In reaching a deal to buy Kate Spade & Co., Coach Inc. not only stayed true to its roots, but signaled to investors that it continues to define American luxury as one based on “inclusiveness.”
Coach on Monday said it had inked an agreement to buy handbag competitor Kate Spade in a cash transaction valued at $2.4 billion. That valuation puts the per-share purchase at $18.50, showing that Coach knows how to stay disciplined and focused even as some financiers and bankers believed a deal could happen at the $24-plus-range. But then Kate Spade last month posted lackluster first-quarter results that helped expectations come back down to earth. The deal, which is part of Coach’s evolution to become a “customer-focused, multibrand organization,” is expected to close in the third quarter of the calendar year.
In a telephone interview, Coach chief executive officer Victor Luis said Craig Leavitt, currently ceo of Kate Spade, and his team would continue on at Coach. “We have absolutely secured the [Kate Spade] team there today to ensure a smooth transition. We are happy with the work that they’re doing.”
Luis also spoke about how Kate Spade fit Coach’s acquisition parameters. Noting that Kate Spade is a young brand with a lot of opportunity for growth, Luis said, “What excites us most, first and foremost, is its unique positioning and brand attitude.” He said its positioning is different from that of Coach, and that Kate Spade’s whimsical, fun and fashionable positioning resonates, especially with a strong Millennial customer base: “The size of the potential opportunity with Millennials as they age will be a key driver of organic luxury growth, globally.”
It also helped that there are synergies on the back end through the Coach, Stuart Weitzman and Kate Spade brands. “Together, we’ll have greater ability in our leather goods supply chain, development costs and manufacturing scale to scale our systems more broadly,” Luis said.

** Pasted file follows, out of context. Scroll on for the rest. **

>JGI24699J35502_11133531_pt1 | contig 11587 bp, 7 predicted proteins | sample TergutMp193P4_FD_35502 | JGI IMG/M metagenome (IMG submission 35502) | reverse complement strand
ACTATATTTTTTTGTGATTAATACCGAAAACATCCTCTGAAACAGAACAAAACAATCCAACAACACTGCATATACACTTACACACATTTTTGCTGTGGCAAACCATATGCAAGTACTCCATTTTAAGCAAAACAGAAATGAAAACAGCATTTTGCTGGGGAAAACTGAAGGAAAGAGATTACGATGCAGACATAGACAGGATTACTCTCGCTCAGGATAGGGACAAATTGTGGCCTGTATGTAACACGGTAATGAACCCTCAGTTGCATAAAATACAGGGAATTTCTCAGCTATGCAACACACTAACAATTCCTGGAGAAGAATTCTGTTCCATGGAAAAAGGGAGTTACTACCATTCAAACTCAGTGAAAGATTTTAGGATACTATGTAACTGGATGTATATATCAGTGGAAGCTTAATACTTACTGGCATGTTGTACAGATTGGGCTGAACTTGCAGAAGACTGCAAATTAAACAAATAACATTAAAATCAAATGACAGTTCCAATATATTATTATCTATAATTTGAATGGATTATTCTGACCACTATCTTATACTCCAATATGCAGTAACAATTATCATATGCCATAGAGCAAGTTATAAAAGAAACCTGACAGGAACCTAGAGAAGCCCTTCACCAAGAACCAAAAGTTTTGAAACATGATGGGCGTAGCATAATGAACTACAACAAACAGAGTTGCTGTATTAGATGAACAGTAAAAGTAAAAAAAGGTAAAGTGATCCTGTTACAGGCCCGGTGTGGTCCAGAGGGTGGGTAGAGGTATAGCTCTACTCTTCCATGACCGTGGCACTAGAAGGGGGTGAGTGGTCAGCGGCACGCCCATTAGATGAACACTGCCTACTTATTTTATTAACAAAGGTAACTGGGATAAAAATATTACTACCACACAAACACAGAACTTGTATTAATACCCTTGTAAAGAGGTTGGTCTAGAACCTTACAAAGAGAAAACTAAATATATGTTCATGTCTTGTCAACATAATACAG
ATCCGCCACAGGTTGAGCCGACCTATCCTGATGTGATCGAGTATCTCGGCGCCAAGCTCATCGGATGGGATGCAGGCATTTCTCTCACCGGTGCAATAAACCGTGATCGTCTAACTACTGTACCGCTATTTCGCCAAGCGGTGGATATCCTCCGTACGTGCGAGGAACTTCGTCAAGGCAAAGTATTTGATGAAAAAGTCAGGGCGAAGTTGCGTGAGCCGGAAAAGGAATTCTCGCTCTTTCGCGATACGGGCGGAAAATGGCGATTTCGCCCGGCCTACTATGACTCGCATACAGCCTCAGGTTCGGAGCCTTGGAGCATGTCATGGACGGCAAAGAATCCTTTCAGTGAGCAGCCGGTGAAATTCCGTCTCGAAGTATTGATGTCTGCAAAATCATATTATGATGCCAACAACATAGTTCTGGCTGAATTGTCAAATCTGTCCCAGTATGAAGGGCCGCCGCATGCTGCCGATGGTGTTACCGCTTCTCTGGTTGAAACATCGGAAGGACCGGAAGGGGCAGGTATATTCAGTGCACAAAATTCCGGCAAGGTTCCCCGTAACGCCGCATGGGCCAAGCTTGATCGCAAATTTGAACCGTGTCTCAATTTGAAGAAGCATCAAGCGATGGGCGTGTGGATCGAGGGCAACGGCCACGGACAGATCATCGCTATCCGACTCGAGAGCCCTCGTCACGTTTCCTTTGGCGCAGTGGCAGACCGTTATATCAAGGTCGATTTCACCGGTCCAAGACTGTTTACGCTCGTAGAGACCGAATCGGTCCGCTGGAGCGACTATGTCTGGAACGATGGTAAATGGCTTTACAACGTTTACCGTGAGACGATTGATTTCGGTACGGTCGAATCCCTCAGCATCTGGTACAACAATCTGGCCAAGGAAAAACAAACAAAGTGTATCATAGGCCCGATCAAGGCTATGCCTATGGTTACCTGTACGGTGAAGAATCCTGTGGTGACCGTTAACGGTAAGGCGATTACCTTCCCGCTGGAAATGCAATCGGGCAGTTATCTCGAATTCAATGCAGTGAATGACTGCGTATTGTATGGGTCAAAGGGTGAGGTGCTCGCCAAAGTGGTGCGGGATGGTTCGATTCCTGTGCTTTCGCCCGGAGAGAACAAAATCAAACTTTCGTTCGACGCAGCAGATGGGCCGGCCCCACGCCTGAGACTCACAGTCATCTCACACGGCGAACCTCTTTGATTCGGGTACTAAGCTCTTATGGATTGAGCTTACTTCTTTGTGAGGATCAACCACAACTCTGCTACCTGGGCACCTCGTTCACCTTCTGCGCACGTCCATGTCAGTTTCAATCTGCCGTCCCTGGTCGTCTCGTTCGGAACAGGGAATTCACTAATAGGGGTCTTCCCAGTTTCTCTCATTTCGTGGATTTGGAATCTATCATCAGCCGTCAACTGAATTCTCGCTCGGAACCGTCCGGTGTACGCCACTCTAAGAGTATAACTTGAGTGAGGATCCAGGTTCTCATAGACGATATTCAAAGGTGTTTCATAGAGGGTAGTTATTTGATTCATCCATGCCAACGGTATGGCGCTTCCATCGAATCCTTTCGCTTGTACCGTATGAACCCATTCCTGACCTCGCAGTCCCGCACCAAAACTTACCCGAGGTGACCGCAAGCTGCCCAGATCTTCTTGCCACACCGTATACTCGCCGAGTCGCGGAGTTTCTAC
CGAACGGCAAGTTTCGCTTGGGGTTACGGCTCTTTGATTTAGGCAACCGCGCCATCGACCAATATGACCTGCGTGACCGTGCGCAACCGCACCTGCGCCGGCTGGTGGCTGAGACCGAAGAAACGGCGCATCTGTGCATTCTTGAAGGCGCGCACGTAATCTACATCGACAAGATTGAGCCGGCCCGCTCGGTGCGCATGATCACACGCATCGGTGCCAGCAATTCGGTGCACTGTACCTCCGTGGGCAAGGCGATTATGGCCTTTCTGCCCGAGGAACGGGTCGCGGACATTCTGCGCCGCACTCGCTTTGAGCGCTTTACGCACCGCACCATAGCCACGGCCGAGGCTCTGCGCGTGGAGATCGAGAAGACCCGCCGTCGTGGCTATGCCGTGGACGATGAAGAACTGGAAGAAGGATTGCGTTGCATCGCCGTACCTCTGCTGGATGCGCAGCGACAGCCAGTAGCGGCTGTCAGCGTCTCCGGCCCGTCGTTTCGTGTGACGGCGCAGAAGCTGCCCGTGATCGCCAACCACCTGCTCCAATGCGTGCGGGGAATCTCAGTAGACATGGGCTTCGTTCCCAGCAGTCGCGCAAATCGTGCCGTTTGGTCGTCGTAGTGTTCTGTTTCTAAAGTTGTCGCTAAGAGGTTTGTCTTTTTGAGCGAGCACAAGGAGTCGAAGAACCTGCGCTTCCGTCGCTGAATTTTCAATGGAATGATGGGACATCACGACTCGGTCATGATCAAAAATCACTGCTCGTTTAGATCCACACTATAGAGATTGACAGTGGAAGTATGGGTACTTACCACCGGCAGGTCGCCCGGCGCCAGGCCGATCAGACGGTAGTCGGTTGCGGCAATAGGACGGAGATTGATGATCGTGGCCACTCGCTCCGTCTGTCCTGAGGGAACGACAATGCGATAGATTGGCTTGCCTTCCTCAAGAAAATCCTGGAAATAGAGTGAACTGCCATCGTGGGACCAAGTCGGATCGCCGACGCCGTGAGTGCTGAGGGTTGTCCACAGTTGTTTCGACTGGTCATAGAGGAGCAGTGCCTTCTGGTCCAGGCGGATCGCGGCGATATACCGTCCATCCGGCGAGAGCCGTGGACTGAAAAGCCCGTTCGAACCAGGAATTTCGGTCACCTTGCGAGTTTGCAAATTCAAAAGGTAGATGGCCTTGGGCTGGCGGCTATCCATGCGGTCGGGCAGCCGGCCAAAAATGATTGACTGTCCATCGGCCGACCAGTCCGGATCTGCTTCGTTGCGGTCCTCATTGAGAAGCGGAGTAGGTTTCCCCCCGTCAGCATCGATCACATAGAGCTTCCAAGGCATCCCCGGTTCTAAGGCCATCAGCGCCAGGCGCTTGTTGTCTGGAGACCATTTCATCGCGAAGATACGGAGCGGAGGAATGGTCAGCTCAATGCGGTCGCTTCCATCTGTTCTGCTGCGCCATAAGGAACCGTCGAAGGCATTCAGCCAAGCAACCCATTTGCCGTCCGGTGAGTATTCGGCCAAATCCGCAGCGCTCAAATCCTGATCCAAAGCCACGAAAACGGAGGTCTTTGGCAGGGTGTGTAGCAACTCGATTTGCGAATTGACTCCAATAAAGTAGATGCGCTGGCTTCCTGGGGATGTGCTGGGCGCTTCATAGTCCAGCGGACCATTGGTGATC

Coach believes that it can realize a run rate of $50 million in synergies within three years of closing the deal. And pulling back Kate Spade’s distribution in the wholesale channel — mostly at off-pricers — and online flash-sale channels is expected to help the acquisition be accretive in fiscal 2018 on a non-GAAP basis, and reach double-digit accretion by fiscal 2019, also on a non-GAAP basis.
While sourcing has been often talked about by Wall Street analysts as to why Coach is the ideal buyer for Kate Spade, little has been said on what the company brings to Coach — other than the opportunity to grow the Kate Spade brand internationally in Europe and Asia.
When Coach acquired Stuart Weitzman, Luis told WWD the shoe brand allowed the company to learn about designing and producing footwear. At the time, Coach’s footwear line was produced under license with Jimlar. Since last year, Coach has taken back its footwear line to produce in-house.
According to Luis, what the group can learn from Kate Spade is centered on the licensing space and possible opportunities for the Coach brand. “Kate Spade has a broader licensed portfolio in categories we’re not present in. We can learn about those opportunities and how they manage them,” he said.
But perhaps what’s more interesting from the Kate Spade deal is how Coach looks at the idea of lifestyle and how it views modern luxury. Both are factors that give a broad overview of where it sees itself in the luxury hierarchy and what it could look for in future acquisitions as the firm seeks to transform itself into a holding company of luxury brands.
First, forget the talk and think about needing a European brand — such as the price point of Jimmy Choo or the traditional history attached to Bally, both of which were put up for sale by JAB Holding Co. last month — to give Coach instant luxury credibility. While Coach may have visions of becoming a brand conglomerate similar to Europe’s LVMH Moët Hennessy Louis Vuitton or Kering, that’s where the similarity ends. Coach is looking at building its conglomerate the “American” way.